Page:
I think only singletons, gay or childless couples and empty nesters will understand our love affair with our dog. I usually hate using the Royal ‘we’ because I worry about the whole cosy couple thing – even though I’ve been part of one since age 16. But it’s important in this context because owning a dog, Ricci, has turned this couple into a family. If you’re not into pets this post is not for you – just like I’m never going to be interested in baby smoothies. It’s about how, for some of us, the hole in our lives usually reserved for a child – is filled by owning a dog, a cat, or both.
We never wanted a child. Ricci isn’t a replacement, a consolation prize for missing out on parenting. She is a dog and it is a completely different relationship – except that the love is just as pure and unconditional.
Ricci is a Miniature Schnauzer who comes to work with us every day and sleeps curled between us on our bed at night. Now aged 6, she is still slim, long legged, silky and smells of fresh air. She barks too much, hates children and skateboards, she’s racist, she scavenges, chases cats and sniffs other dogs where the sun doesn’t shine. But she is a good looking girl. Born in an Islington pub, The Rosemary Branch, she appeared in Pub Dogs of London by photographer Fiona Freund, and was picked to feature in TimeOut’s article on the same. We are very proud parents!
A dog’s life
You need to think hard before committing to owning a dog. Ricci has ruined our social life. We hate to leave her because the frantic greeting of relief when we return is just the same if we’ve been gone a few minutes or several hours. We choose pubs and restaurants where she can come with us, we hardly ever go to the theatre or cinema and we now holiday in the UK. If we go out for any length of time she has a sitter – just like a child and probably just as expensive. There is no resentment – we were ready for the change she brought to our carefree lives, but you need to be prepared. Of course not all dogs are as indulged or as needy. When there are real children in a family the dog comes way down the pecking order and is happy with the scraps of affection it gets between school and homework. These dogs are traditionally robust labradors, retrievers and mongrels, not the pampered and neurotic lapdogs that feature among our lot. We are the dog equivalent of middle class parents who let their children roam free in Pizza Express. These kids are only allowed ‘water’ to drink but order ice-cream after pepperoni and inevitably throw-up on the way home.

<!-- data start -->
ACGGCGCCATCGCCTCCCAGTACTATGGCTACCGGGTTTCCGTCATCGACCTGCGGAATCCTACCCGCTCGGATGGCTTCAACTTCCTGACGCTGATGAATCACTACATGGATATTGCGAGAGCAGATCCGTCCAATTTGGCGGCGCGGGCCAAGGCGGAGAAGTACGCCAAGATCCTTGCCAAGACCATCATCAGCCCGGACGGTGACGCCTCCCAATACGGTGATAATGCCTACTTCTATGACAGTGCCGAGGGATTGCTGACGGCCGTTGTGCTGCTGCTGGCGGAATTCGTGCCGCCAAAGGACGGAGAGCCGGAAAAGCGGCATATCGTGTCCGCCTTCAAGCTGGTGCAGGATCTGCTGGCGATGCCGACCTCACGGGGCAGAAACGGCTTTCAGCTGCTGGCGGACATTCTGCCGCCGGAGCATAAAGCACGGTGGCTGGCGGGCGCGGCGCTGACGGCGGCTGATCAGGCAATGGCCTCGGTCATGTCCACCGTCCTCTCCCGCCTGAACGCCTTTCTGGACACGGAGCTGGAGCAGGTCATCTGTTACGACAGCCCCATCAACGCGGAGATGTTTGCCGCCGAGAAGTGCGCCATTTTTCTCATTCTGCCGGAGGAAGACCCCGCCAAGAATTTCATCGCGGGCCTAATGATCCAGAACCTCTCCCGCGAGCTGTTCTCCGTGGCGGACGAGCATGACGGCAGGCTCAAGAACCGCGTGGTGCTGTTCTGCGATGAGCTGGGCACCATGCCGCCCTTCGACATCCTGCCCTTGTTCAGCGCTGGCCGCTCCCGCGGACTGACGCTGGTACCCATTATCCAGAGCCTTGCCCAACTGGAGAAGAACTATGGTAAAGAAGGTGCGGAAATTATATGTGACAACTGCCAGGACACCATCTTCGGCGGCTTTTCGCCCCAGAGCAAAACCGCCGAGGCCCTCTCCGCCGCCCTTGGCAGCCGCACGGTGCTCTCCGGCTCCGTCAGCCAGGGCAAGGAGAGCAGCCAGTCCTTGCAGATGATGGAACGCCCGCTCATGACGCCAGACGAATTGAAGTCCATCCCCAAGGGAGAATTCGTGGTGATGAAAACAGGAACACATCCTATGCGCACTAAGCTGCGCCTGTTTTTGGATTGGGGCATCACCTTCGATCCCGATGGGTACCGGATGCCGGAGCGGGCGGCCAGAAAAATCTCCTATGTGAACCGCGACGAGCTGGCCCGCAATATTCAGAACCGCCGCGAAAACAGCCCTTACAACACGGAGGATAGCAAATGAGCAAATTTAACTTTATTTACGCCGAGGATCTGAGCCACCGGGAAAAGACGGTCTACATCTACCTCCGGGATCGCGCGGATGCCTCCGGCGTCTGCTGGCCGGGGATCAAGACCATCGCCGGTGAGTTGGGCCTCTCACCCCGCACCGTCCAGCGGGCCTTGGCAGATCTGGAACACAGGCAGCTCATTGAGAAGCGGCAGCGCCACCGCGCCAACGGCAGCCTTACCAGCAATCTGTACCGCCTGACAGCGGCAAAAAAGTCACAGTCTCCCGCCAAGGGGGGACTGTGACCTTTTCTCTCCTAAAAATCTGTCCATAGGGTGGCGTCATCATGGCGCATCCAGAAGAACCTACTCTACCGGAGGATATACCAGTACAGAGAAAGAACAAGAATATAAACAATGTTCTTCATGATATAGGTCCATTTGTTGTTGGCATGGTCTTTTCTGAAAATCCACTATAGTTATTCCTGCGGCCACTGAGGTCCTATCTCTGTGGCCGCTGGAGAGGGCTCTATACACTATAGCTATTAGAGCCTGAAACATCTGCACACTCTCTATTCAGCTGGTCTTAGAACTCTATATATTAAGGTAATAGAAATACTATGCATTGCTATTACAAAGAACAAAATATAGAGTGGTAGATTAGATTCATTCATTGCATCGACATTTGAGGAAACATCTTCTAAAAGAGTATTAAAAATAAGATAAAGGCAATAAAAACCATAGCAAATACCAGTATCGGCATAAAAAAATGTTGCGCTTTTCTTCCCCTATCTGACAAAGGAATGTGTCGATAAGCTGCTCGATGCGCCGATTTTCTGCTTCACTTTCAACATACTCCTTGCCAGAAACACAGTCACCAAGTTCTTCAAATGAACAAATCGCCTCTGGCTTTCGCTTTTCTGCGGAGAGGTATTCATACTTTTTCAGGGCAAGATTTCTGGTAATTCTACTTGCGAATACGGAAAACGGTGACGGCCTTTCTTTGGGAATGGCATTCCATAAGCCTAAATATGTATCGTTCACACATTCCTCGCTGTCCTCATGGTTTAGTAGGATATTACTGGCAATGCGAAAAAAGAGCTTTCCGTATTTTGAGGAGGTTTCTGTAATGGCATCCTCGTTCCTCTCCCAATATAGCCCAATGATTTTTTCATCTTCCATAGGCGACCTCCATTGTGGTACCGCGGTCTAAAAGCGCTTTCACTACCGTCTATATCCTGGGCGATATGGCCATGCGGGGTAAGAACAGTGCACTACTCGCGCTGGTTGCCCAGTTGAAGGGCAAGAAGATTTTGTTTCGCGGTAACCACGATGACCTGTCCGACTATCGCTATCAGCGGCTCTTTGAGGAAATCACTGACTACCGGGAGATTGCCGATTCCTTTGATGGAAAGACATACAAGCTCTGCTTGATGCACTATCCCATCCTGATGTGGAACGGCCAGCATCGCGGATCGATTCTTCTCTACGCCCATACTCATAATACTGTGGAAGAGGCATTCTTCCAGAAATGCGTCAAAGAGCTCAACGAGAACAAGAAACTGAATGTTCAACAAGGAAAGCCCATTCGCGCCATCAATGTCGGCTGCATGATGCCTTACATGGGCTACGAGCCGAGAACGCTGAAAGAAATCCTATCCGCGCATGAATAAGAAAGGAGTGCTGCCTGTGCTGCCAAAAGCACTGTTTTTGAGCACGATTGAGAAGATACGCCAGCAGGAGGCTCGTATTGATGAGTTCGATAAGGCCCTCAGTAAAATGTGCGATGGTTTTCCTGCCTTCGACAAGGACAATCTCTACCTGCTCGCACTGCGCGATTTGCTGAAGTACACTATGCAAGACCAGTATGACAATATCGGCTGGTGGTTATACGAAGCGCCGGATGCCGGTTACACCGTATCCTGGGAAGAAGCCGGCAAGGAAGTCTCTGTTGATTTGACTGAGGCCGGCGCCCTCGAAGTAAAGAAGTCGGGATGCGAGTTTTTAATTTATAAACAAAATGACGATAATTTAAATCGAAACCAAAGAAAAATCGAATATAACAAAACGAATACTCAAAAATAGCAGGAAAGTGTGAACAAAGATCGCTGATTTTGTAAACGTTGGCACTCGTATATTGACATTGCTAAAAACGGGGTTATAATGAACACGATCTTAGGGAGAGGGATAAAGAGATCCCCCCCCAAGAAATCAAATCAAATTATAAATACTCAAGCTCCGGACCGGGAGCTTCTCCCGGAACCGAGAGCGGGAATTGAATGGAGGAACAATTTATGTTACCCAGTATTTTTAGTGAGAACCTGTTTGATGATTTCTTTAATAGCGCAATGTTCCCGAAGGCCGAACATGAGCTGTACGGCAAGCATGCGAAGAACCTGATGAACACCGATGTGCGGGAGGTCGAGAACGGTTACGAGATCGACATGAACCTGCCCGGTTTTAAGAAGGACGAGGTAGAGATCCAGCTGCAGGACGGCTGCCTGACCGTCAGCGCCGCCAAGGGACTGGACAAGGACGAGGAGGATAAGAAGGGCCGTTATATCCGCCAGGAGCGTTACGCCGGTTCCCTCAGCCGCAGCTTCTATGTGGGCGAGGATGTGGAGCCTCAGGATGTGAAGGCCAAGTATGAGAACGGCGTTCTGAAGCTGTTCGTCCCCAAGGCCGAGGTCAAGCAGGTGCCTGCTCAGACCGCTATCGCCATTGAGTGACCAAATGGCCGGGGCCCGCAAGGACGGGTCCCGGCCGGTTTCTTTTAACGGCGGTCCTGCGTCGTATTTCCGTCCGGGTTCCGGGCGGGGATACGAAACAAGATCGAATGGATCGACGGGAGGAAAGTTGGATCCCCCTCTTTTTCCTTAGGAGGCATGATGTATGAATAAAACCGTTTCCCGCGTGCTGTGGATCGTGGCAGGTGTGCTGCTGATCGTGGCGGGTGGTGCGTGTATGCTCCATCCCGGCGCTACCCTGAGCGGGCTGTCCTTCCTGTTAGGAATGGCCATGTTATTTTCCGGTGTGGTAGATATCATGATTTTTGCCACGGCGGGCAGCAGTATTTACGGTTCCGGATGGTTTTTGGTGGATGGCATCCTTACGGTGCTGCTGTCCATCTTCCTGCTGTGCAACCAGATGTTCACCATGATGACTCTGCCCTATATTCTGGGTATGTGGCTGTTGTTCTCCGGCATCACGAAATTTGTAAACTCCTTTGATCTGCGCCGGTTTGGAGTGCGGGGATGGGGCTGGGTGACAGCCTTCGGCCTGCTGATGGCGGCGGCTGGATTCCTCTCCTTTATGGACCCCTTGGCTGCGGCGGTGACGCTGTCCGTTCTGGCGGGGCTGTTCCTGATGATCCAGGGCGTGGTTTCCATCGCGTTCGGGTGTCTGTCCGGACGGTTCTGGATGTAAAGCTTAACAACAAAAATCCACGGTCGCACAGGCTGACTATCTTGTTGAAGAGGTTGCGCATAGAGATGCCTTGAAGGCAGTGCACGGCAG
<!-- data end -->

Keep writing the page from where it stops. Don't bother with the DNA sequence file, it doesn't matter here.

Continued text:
Then there are the vet bills. Huge vet bills. If there was ever any dispute about the need for a free NHS pet owners could enlighten the rest of the country as to the crippling cost of pay-as-you-go treatment and medication. Like babies, pets cannot tell where it hurts so symptoms are run through a series of expensive tests in order to eliminate the potential dangers. Owning a dog is a serious financial investment.
Owning a dog is sociable
Here in London owning a dog extends your social network in much the same way as having a child. Instead of meeting at school gates we meet in the park. It’s quite normal to have deep, intimate conversations with complete strangers as you watch your pups play. We know scores of dogs by name and while their owner’s names come much later, we’ve gradually built a solid community of friends as a consequence of owning a dog. Dog owners come in all shapes and sizes, from every age group and economic background. There are also the lonely souls who don’t even have a dog but who find a way to break the silence of their day by asking about ours.
Dog owners are the guardians of the neighbourhood, we are out early in the morning and late at night, pounding the pavements and watching for mischief. We know every sniffing post, every chicken-bone littered take-away and the location of every waste bin in a mile or so radius. We are the only ones in the parks midwinter and the first to be excluded when the sun shines. We take time-out every day, no – every few hours, to notice the world around us and convene with nature. We are happier, healthier and more mindful – we don’t pay for therapy, we just take our dog for walk.
Ultimately there was a hole in our busy urban lives. We needed our dog much more than she needed us. Now we have each other.